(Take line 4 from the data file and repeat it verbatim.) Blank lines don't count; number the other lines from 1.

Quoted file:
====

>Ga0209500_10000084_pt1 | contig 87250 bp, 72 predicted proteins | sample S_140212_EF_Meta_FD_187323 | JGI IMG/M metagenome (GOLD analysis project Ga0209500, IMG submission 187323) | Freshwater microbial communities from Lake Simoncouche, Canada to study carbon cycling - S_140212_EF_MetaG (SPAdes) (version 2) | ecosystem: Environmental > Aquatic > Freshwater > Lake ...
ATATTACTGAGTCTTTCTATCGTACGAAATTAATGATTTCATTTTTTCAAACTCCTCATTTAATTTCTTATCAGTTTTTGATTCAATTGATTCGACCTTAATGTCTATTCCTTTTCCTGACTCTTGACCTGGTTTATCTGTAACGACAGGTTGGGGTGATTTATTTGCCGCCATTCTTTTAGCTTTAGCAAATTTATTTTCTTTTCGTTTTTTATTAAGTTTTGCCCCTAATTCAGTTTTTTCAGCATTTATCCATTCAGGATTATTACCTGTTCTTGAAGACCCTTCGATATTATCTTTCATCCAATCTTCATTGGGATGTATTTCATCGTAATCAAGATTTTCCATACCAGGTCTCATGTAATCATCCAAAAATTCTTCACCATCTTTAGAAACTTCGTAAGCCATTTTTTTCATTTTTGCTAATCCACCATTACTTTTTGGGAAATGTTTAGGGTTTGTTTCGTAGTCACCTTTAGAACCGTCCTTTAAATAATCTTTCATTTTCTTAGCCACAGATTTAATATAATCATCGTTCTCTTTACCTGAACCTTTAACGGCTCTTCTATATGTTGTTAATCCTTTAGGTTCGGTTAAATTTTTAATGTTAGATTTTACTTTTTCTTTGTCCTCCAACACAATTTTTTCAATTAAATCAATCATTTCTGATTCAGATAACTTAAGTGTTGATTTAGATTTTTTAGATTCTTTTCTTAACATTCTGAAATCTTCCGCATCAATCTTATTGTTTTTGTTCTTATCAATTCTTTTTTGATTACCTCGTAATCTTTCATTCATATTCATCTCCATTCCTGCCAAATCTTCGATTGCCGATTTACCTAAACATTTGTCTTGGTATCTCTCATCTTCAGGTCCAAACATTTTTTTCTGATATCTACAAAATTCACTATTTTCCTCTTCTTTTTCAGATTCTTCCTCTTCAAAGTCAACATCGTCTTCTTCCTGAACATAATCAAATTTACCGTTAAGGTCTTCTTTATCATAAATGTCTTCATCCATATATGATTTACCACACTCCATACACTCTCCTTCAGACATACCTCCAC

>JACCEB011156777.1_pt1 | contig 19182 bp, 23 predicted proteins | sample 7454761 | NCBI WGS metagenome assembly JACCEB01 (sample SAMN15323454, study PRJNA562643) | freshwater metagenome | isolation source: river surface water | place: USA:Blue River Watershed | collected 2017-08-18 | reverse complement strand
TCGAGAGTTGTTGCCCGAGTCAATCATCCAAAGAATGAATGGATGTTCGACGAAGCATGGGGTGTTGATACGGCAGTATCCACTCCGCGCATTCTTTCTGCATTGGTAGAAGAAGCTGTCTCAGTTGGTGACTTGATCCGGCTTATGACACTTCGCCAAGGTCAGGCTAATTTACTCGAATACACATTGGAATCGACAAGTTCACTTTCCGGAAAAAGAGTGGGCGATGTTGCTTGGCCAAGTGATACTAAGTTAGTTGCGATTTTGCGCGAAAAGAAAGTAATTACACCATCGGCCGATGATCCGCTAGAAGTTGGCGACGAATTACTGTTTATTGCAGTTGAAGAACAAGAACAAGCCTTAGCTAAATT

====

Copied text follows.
TCGAGAGTTGTTGCCCGAGTCAATCATCCAAAGAATGAATGGATGTTCGACGAAGCATGGGGTGTTGATACGGCAGTATCCACTCCGCGCATTCTTTCTGCATTGGTAGAAGAAGCTGTCTCAGTTGGTGACTTGATCCGGCTTATGACACTTCGCCAAGGTCAGGCTAATTTACTCGAATACACATTGGAATCGACAAGTTCACTTTCCGGAAAAAGAGTGGGCGATGTTGCTTGGCCAAGTGATACTAAGTTAGTTGCGATTTTGCGCGAAAAGAAAGTAATTACACCATCGGCCGATGATCCGCTAGAAGTTGGCGACGAATTACTGTTTATTGCAGTTGAAGAACAAGAACAAGCCTTAGCTAAATT